The owner of iconic Blarney Castle has called on the Taoiseach to intervene to secure transatlantic flights from Cork.
Charles Colthurst, who owns the world-famous visitor attraction on the outskirts of Cork City, said it is still not too late for Enda Kenny to pick up the phone to US president Barack Obama as part of efforts to save the proposed Cork to Boston service.
He spoke out yesterday after low-cost giant Norwegian Airlines announced that it was deferring the May launch of its proposed Cork to Boston flights — blaming it on the unprecedented two-year delay by the US Department of Transportation on its foreign carrier permit application.
“I feel the people of Cork have been let down badly. This should have been an election issue and my fear now is that this is dead in the water,” Mr Colthurst said.
“It is terribly disappointing. These opportunities come along once in a lifetime and I fear we’ve missed the boat. If there is still a chance that a phone call would work, the Taoiseach needs to lift the phone before he meets Barack Obama on St Patrick’s Day.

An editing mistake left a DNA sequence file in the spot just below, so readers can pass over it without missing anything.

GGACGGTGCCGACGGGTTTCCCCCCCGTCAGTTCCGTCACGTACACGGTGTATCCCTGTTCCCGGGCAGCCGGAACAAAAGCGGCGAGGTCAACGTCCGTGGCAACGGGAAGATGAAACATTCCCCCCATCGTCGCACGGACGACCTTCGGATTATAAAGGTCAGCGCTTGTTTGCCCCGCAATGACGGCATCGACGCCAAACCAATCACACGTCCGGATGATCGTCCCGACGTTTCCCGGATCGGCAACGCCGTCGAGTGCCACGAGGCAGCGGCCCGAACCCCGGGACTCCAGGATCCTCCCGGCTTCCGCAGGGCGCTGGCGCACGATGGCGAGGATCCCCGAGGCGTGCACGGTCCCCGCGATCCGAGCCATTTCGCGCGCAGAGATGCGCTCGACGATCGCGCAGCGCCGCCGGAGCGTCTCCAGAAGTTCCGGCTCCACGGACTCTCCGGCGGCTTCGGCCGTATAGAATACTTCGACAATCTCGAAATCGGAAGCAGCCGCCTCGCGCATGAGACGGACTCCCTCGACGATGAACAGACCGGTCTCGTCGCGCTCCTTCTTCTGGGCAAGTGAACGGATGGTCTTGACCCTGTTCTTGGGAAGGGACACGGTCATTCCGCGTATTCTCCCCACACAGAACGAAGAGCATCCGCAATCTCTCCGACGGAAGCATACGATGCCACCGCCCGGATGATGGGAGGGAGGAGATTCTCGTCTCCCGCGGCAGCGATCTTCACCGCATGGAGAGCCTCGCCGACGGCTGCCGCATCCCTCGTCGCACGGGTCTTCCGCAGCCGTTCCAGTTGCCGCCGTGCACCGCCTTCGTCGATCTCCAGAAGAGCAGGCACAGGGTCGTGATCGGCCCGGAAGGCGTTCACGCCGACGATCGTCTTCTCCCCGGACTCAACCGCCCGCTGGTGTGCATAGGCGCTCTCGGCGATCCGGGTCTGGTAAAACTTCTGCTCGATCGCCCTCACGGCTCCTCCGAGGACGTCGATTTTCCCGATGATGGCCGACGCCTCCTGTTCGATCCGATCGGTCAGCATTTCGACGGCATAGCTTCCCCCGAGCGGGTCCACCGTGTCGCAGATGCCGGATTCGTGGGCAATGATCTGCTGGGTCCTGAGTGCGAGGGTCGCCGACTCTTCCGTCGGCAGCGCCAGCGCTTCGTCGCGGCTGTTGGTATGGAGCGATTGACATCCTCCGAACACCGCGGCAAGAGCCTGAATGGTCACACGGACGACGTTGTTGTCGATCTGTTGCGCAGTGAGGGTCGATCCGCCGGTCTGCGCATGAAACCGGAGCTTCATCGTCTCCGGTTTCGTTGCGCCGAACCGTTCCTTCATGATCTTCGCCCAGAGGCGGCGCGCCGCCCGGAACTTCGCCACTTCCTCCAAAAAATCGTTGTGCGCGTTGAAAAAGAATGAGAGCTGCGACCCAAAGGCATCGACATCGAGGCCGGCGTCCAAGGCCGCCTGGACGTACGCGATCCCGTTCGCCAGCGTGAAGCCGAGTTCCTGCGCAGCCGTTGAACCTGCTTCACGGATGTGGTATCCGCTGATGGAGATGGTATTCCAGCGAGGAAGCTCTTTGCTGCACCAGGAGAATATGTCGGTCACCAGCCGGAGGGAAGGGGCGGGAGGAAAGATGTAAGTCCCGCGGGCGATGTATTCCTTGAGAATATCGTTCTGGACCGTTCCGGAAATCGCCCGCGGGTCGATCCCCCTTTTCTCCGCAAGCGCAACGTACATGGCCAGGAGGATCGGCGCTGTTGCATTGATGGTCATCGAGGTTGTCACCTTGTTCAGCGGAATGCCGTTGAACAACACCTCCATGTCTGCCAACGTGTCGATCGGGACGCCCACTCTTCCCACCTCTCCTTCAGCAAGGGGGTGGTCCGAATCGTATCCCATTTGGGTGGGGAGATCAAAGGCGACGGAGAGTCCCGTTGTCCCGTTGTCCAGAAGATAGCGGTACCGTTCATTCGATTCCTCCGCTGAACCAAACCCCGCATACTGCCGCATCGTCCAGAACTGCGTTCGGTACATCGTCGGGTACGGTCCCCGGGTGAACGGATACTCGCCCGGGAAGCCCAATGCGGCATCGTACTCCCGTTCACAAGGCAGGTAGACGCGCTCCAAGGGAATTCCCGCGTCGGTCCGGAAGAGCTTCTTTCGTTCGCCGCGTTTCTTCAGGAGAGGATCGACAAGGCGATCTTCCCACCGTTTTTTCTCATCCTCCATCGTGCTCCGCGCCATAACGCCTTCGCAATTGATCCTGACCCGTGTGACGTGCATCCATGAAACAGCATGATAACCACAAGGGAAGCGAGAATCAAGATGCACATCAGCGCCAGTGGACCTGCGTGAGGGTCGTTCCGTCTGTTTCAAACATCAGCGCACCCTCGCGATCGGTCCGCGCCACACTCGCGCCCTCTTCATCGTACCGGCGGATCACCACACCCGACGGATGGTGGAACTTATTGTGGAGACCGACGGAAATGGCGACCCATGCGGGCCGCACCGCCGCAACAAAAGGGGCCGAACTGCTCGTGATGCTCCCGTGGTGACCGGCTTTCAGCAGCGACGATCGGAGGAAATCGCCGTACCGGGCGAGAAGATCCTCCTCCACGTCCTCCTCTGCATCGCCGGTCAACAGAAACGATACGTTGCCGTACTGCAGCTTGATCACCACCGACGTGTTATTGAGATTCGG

“Securing the flights would be the best St Patrick’s Day news we could get.”
While Blarney Castle attracted just over 400,000 visitors last year — 200,000 of them Americans — Mr Colthurst said securing transatlantic flights from Cork was of regional importance.
“Not every American wants to fly in to Dublin Airport, and I know from my own contacts in the US that there was huge support for the proposed Cork to Boston flights,” he said.
Fianna Fáil leader Micheál Martin criticised the Government for not doing enough to secure the route.
“This is a matter the Government has not put enough time into,” he said. “The permits that need to be issued by the American Department of Transportation form part of the Open Skies agreement negotiated between the EU and US when Fianna Fáil was in government.
“The Government needs to have a more hands-on role in this process and use our positive ties with the US to help move this issue along.”
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